In a July 2006 game, Cox was unable to save outfielder Jeff Francoeur from getting the heave-ho. This event was unusual because Cox was usually on the field and in the umpire’s face before a player could really get himself into too much hot water. Half the time it didn’t even look like Cox was sure of the details of the disputed call. But out he would run, placing himself firmly between the ump and his player - more than ready to do whatever it took to come to his defense.

After both men found themselves on the losing side of the argument and in the locker room, Cox offered the young player a dollop of his sage wisdom.

"I’m like, ‘What do I do?’” said Francoeur. Cox told him, “Go have a couple of cold beers and get in the cold tub or something and relax. And then you’ll probably have to write a five hundred dollar check as a fine. Or you can do what I do. Write a ten thousand dollar one and tell them when it runs out, let me know."

So, where do these umpires come from, anyway?

It’s not like we watch them come up through high school and college, and by the time they make it to the majors we know their life story. Turns out, it takes between seven and ten years calling games in the minor leagues before an umpire makes it to “The Show.” Just like the ball players they have to work their way up, gaining experience and training along the long, hard road. Before they even do that they must do something even the players don’t have to do. They have to go to school, a professional umpire training school. There are three of them in the United States that are approved by the Professional Baseball Umpires Corporation. Director Tom Lepperd estimates it usually takes an umpire twice the amount of time it normally takes a ballplayer to make it to the Majors.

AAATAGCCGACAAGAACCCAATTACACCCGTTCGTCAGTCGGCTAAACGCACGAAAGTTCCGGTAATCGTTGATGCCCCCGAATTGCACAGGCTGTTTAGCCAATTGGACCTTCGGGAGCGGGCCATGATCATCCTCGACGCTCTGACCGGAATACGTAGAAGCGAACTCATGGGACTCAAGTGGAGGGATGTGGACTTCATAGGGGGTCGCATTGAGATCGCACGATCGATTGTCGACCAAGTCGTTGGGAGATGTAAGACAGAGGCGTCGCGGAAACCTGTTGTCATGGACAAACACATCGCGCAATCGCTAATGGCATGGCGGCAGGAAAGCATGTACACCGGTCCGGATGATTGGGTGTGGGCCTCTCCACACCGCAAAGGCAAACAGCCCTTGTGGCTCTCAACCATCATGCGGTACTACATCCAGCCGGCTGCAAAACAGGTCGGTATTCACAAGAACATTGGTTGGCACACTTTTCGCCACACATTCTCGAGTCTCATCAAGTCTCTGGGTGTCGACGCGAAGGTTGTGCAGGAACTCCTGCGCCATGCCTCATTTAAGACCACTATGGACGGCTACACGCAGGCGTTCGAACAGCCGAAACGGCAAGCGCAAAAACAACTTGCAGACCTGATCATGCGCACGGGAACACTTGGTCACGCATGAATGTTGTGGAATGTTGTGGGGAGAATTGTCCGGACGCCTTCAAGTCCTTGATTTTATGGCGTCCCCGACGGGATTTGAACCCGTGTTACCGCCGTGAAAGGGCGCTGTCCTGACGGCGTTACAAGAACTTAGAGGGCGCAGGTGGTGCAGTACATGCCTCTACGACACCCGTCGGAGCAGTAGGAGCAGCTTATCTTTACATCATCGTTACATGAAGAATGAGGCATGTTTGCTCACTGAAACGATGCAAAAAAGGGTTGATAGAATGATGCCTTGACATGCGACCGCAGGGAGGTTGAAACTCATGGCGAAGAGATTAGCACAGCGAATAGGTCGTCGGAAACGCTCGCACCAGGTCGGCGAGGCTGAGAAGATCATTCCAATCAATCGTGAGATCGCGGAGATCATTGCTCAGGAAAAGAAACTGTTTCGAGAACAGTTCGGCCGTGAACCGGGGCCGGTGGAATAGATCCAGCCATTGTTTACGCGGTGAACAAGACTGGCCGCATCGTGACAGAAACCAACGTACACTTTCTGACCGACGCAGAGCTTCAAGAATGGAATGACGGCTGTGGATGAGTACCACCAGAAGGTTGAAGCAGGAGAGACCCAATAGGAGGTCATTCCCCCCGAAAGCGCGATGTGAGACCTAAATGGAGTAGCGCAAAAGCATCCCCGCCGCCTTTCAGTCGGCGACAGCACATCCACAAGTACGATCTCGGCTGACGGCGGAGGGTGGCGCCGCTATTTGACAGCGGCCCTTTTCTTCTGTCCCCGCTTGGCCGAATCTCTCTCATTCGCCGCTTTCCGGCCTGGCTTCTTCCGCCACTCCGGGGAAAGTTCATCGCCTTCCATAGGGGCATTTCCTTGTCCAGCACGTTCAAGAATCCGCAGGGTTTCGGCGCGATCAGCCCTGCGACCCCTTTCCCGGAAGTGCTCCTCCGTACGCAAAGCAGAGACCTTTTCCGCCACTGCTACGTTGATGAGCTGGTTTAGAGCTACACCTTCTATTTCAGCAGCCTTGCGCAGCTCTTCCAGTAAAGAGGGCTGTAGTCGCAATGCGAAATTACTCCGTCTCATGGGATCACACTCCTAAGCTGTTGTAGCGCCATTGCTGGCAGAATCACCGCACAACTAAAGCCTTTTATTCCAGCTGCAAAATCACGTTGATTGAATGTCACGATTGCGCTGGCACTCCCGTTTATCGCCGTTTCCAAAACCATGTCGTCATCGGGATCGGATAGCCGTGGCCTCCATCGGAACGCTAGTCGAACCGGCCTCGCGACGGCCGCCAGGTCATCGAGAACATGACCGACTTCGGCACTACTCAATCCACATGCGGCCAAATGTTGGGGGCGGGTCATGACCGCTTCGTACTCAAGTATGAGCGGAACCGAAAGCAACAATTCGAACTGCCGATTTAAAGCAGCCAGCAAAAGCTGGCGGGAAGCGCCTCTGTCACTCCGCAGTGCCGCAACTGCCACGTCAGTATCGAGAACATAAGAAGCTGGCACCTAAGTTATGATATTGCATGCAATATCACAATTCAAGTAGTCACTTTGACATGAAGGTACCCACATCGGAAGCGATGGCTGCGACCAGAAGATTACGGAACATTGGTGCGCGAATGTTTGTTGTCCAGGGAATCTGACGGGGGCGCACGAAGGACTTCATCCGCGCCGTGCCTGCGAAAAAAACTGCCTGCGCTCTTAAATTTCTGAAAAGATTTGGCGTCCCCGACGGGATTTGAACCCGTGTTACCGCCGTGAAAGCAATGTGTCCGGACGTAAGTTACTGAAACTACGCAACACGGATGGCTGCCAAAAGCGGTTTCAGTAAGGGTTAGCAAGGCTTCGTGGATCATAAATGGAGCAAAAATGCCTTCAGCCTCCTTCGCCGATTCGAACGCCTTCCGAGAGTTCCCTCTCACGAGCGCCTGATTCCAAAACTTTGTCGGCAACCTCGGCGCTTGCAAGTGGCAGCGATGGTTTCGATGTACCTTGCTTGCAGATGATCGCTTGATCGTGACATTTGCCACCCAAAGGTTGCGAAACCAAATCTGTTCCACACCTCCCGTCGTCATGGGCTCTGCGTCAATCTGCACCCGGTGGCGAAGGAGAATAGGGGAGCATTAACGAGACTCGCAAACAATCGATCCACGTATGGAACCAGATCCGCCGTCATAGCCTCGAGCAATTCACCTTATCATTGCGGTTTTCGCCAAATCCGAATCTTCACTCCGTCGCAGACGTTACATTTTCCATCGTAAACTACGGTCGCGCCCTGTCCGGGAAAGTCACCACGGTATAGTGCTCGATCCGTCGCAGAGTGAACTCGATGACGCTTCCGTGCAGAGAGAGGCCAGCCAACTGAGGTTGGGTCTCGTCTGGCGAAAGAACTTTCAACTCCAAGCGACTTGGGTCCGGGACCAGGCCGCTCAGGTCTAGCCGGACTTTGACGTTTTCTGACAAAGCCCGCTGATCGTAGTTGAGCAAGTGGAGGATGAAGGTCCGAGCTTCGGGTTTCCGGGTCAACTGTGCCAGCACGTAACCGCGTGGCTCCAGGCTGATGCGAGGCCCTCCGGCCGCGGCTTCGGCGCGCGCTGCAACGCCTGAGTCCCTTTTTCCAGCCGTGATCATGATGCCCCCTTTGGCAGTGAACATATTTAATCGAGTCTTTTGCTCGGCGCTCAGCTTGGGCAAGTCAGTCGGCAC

The Umpire School schedules training for four weeks during January and February of each year, a little earlier than pitchers and catchers report for Spring Training. The instructors at these umpire-owned schools are all former Major and Minor League officials. Enrollment each year is about 300 candidates and most have never worked a game in their lives.

Interested? You must have a high school diploma or G.E.D., be of proportional body weight to your height, and have 20/20 corrected vision just to apply.

· Jim Evans Academy of Professional Umpiring

· email:


· Harry Wendelstedt Umpire School

·· email:


· The Umpire School



"From rules and mechanics to signaling, to the philosophy of umpiring," Lepperd said. "Pretty much every aspect of what it takes to become a professional umpire is taught."

The first thing they look for in a candidate is confidence – a strong presence on the field emanating good judgment and integrity. "That's very, very important because we're entrusting the integrity of the game to the umpire. So we're looking for the highest quality type of individual that we can possibly recruit," Lepperd said. "The whole integrity of the game rests with the umpire out there on the field."